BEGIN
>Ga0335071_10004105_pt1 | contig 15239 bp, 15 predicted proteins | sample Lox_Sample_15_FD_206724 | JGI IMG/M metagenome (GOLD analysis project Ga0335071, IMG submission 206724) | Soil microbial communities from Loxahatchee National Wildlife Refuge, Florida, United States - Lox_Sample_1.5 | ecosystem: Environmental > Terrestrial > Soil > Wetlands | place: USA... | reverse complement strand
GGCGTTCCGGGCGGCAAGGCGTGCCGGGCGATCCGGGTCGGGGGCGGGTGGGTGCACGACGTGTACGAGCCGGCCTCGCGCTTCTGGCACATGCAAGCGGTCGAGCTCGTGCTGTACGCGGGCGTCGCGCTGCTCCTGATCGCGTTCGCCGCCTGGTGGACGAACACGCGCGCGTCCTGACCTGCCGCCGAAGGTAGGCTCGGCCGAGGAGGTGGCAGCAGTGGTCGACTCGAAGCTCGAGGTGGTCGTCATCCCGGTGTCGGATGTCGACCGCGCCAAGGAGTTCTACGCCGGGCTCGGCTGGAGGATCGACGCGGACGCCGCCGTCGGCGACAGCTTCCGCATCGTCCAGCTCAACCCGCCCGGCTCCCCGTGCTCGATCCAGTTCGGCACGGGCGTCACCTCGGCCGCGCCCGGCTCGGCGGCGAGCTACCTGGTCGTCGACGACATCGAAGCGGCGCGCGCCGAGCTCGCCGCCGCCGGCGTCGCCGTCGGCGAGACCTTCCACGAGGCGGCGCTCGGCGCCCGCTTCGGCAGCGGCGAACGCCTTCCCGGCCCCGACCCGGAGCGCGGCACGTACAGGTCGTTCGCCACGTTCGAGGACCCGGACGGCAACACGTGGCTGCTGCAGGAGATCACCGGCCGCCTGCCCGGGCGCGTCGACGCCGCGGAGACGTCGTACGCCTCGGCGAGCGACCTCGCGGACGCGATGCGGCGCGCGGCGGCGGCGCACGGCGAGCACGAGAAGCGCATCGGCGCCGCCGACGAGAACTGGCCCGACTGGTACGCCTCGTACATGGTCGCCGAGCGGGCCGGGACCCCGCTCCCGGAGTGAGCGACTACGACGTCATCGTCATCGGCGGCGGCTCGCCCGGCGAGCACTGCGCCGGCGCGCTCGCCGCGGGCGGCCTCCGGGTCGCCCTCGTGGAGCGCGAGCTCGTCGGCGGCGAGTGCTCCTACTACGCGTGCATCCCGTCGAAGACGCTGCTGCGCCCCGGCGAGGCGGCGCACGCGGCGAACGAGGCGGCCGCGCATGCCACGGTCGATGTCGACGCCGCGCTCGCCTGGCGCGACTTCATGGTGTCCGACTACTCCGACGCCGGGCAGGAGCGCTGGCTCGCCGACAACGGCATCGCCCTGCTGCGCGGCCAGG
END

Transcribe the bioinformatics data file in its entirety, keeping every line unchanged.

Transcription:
>Ga0335071_10004105_pt1 | contig 15239 bp, 15 predicted proteins | sample Lox_Sample_15_FD_206724 | JGI IMG/M metagenome (GOLD analysis project Ga0335071, IMG submission 206724) | Soil microbial communities from Loxahatchee National Wildlife Refuge, Florida, United States - Lox_Sample_1.5 | ecosystem: Environmental > Terrestrial > Soil > Wetlands | place: USA... | reverse complement strand
GGCGTTCCGGGCGGCAAGGCGTGCCGGGCGATCCGGGTCGGGGGCGGGTGGGTGCACGACGTGTACGAGCCGGCCTCGCGCTTCTGGCACATGCAAGCGGTCGAGCTCGTGCTGTACGCGGGCGTCGCGCTGCTCCTGATCGCGTTCGCCGCCTGGTGGACGAACACGCGCGCGTCCTGACCTGCCGCCGAAGGTAGGCTCGGCCGAGGAGGTGGCAGCAGTGGTCGACTCGAAGCTCGAGGTGGTCGTCATCCCGGTGTCGGATGTCGACCGCGCCAAGGAGTTCTACGCCGGGCTCGGCTGGAGGATCGACGCGGACGCCGCCGTCGGCGACAGCTTCCGCATCGTCCAGCTCAACCCGCCCGGCTCCCCGTGCTCGATCCAGTTCGGCACGGGCGTCACCTCGGCCGCGCCCGGCTCGGCGGCGAGCTACCTGGTCGTCGACGACATCGAAGCGGCGCGCGCCGAGCTCGCCGCCGCCGGCGTCGCCGTCGGCGAGACCTTCCACGAGGCGGCGCTCGGCGCCCGCTTCGGCAGCGGCGAACGCCTTCCCGGCCCCGACCCGGAGCGCGGCACGTACAGGTCGTTCGCCACGTTCGAGGACCCGGACGGCAACACGTGGCTGCTGCAGGAGATCACCGGCCGCCTGCCCGGGCGCGTCGACGCCGCGGAGACGTCGTACGCCTCGGCGAGCGACCTCGCGGACGCGATGCGGCGCGCGGCGGCGGCGCACGGCGAGCACGAGAAGCGCATCGGCGCCGCCGACGAGAACTGGCCCGACTGGTACGCCTCGTACATGGTCGCCGAGCGGGCCGGGACCCCGCTCCCGGAGTGAGCGACTACGACGTCATCGTCATCGGCGGCGGCTCGCCCGGCGAGCACTGCGCCGGCGCGCTCGCCGCGGGCGGCCTCCGGGTCGCCCTCGTGGAGCGCGAGCTCGTCGGCGGCGAGTGCTCCTACTACGCGTGCATCCCGTCGAAGACGCTGCTGCGCCCCGGCGAGGCGGCGCACGCGGCGAACGAGGCGGCCGCGCATGCCACGGTCGATGTCGACGCCGCGCTCGCCTGGCGCGACTTCATGGTGTCCGACTACTCCGACGCCGGGCAGGAGCGCTGGCTCGCCGACAACGGCATCGCCCTGCTGCGCGGCCAGG